'Big grin' from British-Iranian aid worker in Iran, but doubt about fate, husband says


© Reuters. Richard Ratcliffe protests outside Iranian Embassy in London


LONDON (Reuters) – British-Iranian aid worker Nazanin Zaghari-Ratcliffe was full of joy after she was freed from house arrest in Tehran, but her fate is still in doubt with a new court case in a week, her husband said on Monday.

“She’s completely unambiguous on it and it’s been lovely to have that, you know, joy on the other side of the phone,” her husband, Richard Ratcliffe, told Reuters.

Zaghari-Ratcliffe served a five year sentence which ended on Sunday. An ankle bracelet was removed, allowing her freedom to travel in Iran, but she still cannot leave the country, as she has been ordered to appear for a new court case on March 14 on charges of propaganda against the Iranian state. [L1N2L5085]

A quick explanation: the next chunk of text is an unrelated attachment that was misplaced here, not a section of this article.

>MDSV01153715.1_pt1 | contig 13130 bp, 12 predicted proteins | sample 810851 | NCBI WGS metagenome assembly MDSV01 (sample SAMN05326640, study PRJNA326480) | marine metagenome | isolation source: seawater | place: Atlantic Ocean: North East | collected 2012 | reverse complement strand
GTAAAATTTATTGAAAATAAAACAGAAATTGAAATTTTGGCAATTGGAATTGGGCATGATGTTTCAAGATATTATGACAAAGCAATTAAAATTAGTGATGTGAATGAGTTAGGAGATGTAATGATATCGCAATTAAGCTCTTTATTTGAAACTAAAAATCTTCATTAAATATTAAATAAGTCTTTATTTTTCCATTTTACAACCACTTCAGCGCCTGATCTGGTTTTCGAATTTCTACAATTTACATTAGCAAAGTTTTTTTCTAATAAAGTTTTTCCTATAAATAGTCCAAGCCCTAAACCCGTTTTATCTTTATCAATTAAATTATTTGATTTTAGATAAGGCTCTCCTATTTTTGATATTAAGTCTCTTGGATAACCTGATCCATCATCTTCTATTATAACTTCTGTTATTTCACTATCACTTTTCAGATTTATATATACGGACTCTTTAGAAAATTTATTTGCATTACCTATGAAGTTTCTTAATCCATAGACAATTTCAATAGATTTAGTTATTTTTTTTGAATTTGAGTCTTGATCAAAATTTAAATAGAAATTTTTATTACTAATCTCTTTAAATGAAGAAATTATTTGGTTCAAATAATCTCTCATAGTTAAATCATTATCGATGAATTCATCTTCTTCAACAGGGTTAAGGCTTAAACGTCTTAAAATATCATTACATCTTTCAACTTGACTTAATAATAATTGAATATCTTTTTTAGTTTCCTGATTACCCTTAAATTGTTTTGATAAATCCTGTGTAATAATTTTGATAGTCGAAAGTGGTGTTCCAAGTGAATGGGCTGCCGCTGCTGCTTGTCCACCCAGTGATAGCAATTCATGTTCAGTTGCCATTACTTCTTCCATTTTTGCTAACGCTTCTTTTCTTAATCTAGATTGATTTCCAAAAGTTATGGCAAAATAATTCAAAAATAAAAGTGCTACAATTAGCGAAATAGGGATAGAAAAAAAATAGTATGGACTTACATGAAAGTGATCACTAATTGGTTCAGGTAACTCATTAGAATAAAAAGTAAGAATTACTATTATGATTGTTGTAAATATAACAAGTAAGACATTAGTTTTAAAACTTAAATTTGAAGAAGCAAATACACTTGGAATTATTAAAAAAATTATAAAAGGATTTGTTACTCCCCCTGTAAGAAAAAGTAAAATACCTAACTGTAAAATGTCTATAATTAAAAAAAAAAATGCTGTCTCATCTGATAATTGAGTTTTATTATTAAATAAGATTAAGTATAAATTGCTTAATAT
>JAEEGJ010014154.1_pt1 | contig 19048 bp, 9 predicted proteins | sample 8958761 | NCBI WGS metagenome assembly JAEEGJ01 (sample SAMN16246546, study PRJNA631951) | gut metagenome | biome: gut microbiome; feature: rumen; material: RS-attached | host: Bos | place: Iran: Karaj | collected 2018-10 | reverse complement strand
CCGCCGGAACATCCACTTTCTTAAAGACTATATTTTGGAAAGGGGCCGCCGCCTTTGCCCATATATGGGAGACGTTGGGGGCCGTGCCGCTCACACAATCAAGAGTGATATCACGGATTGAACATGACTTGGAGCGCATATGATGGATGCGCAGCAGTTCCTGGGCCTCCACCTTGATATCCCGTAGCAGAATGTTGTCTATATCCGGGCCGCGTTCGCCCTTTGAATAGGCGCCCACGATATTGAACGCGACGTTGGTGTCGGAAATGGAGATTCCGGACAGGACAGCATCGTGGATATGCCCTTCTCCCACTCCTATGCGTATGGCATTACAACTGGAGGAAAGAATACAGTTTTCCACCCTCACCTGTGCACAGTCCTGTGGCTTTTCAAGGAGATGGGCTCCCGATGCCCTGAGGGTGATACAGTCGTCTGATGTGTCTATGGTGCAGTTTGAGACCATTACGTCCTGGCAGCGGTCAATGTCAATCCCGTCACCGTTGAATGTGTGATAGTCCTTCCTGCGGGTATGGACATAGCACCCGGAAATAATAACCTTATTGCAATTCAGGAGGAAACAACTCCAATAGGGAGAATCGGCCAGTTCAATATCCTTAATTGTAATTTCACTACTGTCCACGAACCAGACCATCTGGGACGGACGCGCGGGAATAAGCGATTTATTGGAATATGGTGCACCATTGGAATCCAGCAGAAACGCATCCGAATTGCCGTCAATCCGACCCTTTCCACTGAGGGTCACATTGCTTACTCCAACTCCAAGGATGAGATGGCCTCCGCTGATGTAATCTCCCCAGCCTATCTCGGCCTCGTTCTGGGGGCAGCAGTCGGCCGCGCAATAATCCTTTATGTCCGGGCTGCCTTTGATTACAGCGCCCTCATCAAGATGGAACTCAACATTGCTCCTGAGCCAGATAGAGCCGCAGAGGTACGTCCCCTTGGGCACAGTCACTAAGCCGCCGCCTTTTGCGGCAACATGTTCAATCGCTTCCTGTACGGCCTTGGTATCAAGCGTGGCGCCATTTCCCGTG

Despite the ambiguity about her future, her husband said she saw had a “big grin” during a video call. “It’s clearly a good step that they took the ankle tag off, they observed Iranian law,” he said.

The new court case “is a bit ambiguous at the moment but it’s there,” he said. “In truth until we get to Sunday we won’t really know what it means or where we are.”

He spoke outside the Iranian embassy in London, where he and the couple’s six-year-old daughter, Gabriella, tried and failed to deliver a petition calling for her to be allowed to return home.

Zaghari-Ratcliffe, a project manager with the Thomson Reuters Foundation charity, was arrested at a Tehran airport in April 2016 and convicted of plotting to overthrow the clerical establishment.

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She served out most of her sentence in Tehran’s Evin prison, but was moved to her parents’ house under house arrest last March because of concern about the coronavirus.

Iran’s judiciary was not immediately available to comment about her release. Her family and the foundation, a charity that operates independently of media firm Thomson Reuters and its news subsidiary Reuters, deny the charge.

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